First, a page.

Popeye is one of the world's most well-known and beloved animated characters. Since his creation, the pipe-puffing Popeye has become a global phenomenon, with millions of kids heartily munching on spinach in the hopes that it will make them as strong as the legendary sailor-man.
Yet is the spinach that gives Popeye his super-strength really a metaphor for another magical herb? Have children around the world been adoring a hero who is really a heavy consumer of the forbidden weed - marijuana?
The evidence is circumstantial, but it is there, and when added together it presents a compelling picture that, for many readers at least, Popeye's strength-giving spinach is meant as a clear metaphor for the miraculous powers of marijuana.
Popeye has gone through many different writers and artists since he was first created in 1929 by cartoonist Elzie Segar. Popeye was originally introduced as a minor character in Segar's ongoing comic strip, Thimble Theatre. For 10 years Segar had been chronicling the adventures of Olive Oyl, her brother Castor, and her fiance Ham Gravy. At the start of one new adventure, Castor and Ham were to embark on an overseas voyage, and so they went to the docks and hired a sailor named Popeye.
Soon Popeye had become a major part of the Thimble Theatre cast, and within a year Ham Gravy was written out of the strip as Popeye replaced him as Olive's sweetheart. Wimpy was added to the cast three years later, and baby Swee'pea four years after that.
At first there was no explanation for Popeye's amazing strength. But within a few years Popeye's reliance on spinach was entrenched in the strip, and the basis of some ongoing jokes. By the time of the animated cartoons, decades after Segar's death, the spinach had become an essential part of every plot, with Popeye's consumption of it signaling a swift end to his foes.
The original comic by Segar was much more complex and nuanced than the later animated shorts. Segar introduced many strange and wonderful characters into Popeye's world, including the malicious Sea Hag, whose enchanted flute enables her to fly and do magic; the wealthy Mr. Vanripple, whose beautiful daughter June rivals Olive for Popeye' affections; the disturbing Alice the Goon who speaks only in squiggles; and the mighty Toar, whose monstrous strength challenges even Popeye's.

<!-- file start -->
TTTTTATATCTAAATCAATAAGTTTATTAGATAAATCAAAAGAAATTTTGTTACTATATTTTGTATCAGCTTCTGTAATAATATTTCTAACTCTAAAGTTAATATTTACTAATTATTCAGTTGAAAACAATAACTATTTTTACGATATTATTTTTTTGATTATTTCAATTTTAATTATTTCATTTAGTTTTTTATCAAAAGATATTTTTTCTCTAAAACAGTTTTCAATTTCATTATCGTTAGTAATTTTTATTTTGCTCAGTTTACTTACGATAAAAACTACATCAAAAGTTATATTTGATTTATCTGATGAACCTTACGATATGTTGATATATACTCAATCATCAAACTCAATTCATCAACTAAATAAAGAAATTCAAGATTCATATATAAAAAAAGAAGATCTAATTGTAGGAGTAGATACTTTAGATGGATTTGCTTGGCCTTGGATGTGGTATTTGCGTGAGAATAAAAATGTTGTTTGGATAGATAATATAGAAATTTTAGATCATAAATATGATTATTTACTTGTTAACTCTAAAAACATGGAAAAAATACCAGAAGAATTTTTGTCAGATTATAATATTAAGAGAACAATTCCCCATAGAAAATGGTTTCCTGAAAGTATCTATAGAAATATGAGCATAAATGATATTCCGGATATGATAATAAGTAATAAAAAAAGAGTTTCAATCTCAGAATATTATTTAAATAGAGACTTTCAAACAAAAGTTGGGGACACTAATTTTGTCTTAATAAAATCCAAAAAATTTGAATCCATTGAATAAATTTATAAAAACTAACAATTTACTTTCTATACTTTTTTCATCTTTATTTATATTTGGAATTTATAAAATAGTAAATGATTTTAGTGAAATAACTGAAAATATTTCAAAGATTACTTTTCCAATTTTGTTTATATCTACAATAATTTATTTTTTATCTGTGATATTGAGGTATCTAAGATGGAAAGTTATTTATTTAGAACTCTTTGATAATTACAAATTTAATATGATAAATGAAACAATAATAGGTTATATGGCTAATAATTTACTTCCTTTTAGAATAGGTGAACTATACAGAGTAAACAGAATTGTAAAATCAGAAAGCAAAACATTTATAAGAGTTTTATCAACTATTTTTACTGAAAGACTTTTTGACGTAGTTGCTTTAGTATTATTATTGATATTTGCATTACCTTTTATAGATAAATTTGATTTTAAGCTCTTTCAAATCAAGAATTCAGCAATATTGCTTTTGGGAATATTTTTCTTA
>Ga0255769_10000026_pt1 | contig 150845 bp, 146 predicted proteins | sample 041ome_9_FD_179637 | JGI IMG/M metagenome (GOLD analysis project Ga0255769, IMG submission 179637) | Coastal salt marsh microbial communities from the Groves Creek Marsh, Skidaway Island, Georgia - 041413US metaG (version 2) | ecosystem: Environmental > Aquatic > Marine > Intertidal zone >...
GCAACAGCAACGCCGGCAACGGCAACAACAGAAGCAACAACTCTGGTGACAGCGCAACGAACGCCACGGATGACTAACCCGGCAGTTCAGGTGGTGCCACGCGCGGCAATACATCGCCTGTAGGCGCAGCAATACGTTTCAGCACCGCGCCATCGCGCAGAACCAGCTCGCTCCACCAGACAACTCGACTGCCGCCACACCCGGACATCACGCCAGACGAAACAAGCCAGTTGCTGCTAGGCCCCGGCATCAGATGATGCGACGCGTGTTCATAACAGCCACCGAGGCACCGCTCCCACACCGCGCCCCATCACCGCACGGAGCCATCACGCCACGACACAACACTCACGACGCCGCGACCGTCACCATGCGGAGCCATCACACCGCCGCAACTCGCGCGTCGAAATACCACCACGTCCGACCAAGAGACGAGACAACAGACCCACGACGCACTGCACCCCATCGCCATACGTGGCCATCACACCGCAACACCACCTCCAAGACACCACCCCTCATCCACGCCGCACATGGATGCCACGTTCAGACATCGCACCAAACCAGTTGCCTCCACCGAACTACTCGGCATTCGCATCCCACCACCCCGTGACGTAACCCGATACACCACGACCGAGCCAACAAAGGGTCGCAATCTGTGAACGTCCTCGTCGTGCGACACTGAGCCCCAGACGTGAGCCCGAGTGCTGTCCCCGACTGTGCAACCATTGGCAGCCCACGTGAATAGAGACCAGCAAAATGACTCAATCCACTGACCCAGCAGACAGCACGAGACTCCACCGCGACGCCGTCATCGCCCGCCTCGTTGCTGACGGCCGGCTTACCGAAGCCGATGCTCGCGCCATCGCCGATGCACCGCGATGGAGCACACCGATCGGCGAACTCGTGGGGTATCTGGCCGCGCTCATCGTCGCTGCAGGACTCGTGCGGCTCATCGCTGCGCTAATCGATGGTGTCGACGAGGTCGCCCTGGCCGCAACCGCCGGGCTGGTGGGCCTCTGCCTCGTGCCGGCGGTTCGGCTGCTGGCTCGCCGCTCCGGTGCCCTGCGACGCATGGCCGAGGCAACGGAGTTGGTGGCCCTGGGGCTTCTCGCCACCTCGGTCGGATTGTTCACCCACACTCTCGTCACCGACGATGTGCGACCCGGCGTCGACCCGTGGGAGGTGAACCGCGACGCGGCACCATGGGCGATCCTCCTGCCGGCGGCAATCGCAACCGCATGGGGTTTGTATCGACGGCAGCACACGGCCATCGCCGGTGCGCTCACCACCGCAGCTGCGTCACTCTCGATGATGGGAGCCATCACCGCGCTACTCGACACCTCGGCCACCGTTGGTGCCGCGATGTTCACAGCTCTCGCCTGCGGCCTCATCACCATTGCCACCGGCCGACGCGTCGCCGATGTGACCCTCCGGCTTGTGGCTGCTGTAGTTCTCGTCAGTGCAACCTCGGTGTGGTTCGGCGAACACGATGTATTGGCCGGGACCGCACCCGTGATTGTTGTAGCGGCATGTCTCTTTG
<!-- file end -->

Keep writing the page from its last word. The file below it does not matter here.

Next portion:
Segar's storylines were full of adult humour, including Toar having a crush on Popeye, calling him "hot stuff" and kissing him on the head. Popeye's ongoing adventures included founding his own island nation called Spinachovia, and becoming "dictipator" over a country made up only of men.
Spinach = marijuana
So from these seemingly innocent beginnings, what evidence is there that Popeye is actually a stoner?
During the 1920s and '30s, the era when Popeye was created, "spinach" was a very common code word for marijuana. One classic example is "The Spinach Song," recorded in 1938 by the popular jazz band Julia Lee and Her Boyfriends. Performed for years in clubs thick with cannabis smoke, along with other Julia Lee hits like "Sweet Marijuana," the popular song used spinach as an obvious metaphor for pot.
In addition, anti-marijuana propaganda of the time claimed that marijuana use induced super-strength. Overblown media reports proclaimed that pot smokers became extraordinarily strong, and even immune to bullets. So tying in Popeye's mighty strength with his sucking back some spinach would have seemed like an obvious cannabis connection at the time.
Further, as a "sailor-man," Popeye would be expected to be familiar with exotic herbs from distant locales. Indeed, sailors were among the first to introduce marijuana to American culture, bringing the herb back with them from their voyages overseas.
Segar did make other, more explicit drug references in his comic strip. One ongoing 1934 plotline had Vanripple's gold mine facing corrupt, thieving workers. Popeye discovers that the mine manager is feeding his men berries from a bush whose roots are soaked in a nasty drug. Consuming the drugged berries removes human conscience, making people more violent and willing to commit crime.
Popeye falls under the influence of the laced berries and becomes surly and mean, striking out at his friends and allies. Yet he still manages to get five gallons of "myrtholene," a joy-inducing drug which he pours over the plant's roots. The new berries produce delirious happiness, and as Popeye says, "When a man's happy he jus' couldn't do nothin' wrong."